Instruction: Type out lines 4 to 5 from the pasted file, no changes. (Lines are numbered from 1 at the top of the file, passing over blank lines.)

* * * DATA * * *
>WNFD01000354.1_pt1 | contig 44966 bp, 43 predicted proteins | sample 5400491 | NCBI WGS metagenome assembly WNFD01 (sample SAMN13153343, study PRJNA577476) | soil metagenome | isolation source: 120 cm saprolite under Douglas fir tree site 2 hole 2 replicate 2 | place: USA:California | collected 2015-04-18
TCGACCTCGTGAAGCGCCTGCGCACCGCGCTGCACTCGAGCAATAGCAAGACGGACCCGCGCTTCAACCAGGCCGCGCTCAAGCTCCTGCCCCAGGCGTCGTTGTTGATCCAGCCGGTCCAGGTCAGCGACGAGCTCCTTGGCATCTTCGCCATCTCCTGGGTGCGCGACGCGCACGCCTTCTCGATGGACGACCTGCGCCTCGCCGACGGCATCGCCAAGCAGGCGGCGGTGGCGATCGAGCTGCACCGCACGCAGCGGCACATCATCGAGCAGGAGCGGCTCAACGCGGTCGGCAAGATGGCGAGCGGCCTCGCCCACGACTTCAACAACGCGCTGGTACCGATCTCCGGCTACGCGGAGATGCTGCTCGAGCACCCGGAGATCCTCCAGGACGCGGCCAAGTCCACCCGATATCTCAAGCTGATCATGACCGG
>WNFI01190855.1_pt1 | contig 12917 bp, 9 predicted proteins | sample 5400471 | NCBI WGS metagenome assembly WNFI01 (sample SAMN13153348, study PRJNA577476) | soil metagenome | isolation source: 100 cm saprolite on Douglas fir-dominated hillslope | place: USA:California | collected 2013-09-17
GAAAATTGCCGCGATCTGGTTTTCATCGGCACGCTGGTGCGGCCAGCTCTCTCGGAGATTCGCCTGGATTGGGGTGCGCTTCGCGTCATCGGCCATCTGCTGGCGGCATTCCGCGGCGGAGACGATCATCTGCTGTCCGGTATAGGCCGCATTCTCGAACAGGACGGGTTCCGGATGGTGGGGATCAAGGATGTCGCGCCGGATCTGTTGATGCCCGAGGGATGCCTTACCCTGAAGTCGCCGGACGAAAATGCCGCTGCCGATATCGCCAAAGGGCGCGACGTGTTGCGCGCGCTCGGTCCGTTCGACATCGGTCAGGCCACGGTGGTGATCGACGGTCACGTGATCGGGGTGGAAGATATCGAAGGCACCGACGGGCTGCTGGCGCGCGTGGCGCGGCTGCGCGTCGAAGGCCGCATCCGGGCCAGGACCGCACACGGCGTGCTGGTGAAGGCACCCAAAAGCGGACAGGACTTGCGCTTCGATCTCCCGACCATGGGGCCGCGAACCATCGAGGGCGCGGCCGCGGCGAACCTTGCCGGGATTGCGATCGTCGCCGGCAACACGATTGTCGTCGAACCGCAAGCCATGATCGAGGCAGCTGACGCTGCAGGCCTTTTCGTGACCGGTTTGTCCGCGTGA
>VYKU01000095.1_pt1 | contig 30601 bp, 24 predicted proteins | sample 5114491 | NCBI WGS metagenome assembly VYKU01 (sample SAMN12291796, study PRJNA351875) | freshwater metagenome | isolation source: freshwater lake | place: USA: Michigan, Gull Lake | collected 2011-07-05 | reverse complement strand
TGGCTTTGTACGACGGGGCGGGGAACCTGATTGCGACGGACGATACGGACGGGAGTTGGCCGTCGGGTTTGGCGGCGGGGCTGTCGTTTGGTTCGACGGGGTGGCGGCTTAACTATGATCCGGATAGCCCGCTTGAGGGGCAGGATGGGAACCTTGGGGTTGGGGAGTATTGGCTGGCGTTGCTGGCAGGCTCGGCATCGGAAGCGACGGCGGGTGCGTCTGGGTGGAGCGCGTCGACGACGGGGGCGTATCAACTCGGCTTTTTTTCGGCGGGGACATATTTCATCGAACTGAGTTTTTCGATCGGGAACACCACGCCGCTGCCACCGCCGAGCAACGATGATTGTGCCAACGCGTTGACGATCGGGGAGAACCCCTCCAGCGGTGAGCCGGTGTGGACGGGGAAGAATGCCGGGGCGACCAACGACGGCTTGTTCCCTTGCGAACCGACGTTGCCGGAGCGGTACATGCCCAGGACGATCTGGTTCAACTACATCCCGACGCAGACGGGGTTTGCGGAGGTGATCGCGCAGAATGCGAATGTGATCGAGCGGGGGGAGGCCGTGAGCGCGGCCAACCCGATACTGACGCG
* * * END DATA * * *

GAAAATTGCCGCGATCTGGTTTTCATCGGCACGCTGGTGCGGCCAGCTCTCTCGGAGATTCGCCTGGATTGGGGTGCGCTTCGCGTCATCGGCCATCTGCTGGCGGCATTCCGCGGCGGAGACGATCATCTGCTGTCCGGTATAGGCCGCATTCTCGAACAGGACGGGTTCCGGATGGTGGGGATCAAGGATGTCGCGCCGGATCTGTTGATGCCCGAGGGATGCCTTACCCTGAAGTCGCCGGACGAAAATGCCGCTGCCGATATCGCCAAAGGGCGCGACGTGTTGCGCGCGCTCGGTCCGTTCGACATCGGTCAGGCCACGGTGGTGATCGACGGTCACGTGATCGGGGTGGAAGATATCGAAGGCACCGACGGGCTGCTGGCGCGCGTGGCGCGGCTGCGCGTCGAAGGCCGCATCCGGGCCAGGACCGCACACGGCGTGCTGGTGAAGGCACCCAAAAGCGGACAGGACTTGCGCTTCGATCTCCCGACCATGGGGCCGCGAACCATCGAGGGCGCGGCCGCGGCGAACCTTGCCGGGATTGCGATCGTCGCCGGCAACACGATTGTCGTCGAACCGCAAGCCATGATCGAGGCAGCTGACGCTGCAGGCCTTTTCGTGACCGGTTTGTCCGCGTGA
>VYKU01000095.1_pt1 | contig 30601 bp, 24 predicted proteins | sample 5114491 | NCBI WGS metagenome assembly VYKU01 (sample SAMN12291796, study PRJNA351875) | freshwater metagenome | isolation source: freshwater lake | place: USA: Michigan, Gull Lake | collected 2011-07-05 | reverse complement strand